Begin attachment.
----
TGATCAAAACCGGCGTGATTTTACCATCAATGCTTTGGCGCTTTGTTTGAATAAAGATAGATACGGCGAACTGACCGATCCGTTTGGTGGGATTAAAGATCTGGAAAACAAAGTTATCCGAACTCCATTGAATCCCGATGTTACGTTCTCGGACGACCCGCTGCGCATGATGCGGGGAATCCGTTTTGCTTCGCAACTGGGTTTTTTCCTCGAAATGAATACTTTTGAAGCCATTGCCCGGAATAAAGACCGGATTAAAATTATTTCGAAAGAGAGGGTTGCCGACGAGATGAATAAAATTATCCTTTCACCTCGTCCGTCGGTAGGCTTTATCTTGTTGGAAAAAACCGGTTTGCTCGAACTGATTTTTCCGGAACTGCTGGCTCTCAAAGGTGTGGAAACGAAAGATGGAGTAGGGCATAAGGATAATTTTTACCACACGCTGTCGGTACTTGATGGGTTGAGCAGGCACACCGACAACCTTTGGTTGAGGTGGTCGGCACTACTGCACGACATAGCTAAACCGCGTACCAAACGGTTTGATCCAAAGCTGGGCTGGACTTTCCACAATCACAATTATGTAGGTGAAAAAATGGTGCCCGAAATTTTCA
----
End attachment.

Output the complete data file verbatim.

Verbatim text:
TGATCAAAACCGGCGTGATTTTACCATCAATGCTTTGGCGCTTTGTTTGAATAAAGATAGATACGGCGAACTGACCGATCCGTTTGGTGGGATTAAAGATCTGGAAAACAAAGTTATCCGAACTCCATTGAATCCCGATGTTACGTTCTCGGACGACCCGCTGCGCATGATGCGGGGAATCCGTTTTGCTTCGCAACTGGGTTTTTTCCTCGAAATGAATACTTTTGAAGCCATTGCCCGGAATAAAGACCGGATTAAAATTATTTCGAAAGAGAGGGTTGCCGACGAGATGAATAAAATTATCCTTTCACCTCGTCCGTCGGTAGGCTTTATCTTGTTGGAAAAAACCGGTTTGCTCGAACTGATTTTTCCGGAACTGCTGGCTCTCAAAGGTGTGGAAACGAAAGATGGAGTAGGGCATAAGGATAATTTTTACCACACGCTGTCGGTACTTGATGGGTTGAGCAGGCACACCGACAACCTTTGGTTGAGGTGGTCGGCACTACTGCACGACATAGCTAAACCGCGTACCAAACGGTTTGATCCAAAGCTGGGCTGGACTTTCCACAATCACAATTATGTAGGTGAAAAAATGGTGCCCGAAATTTTCA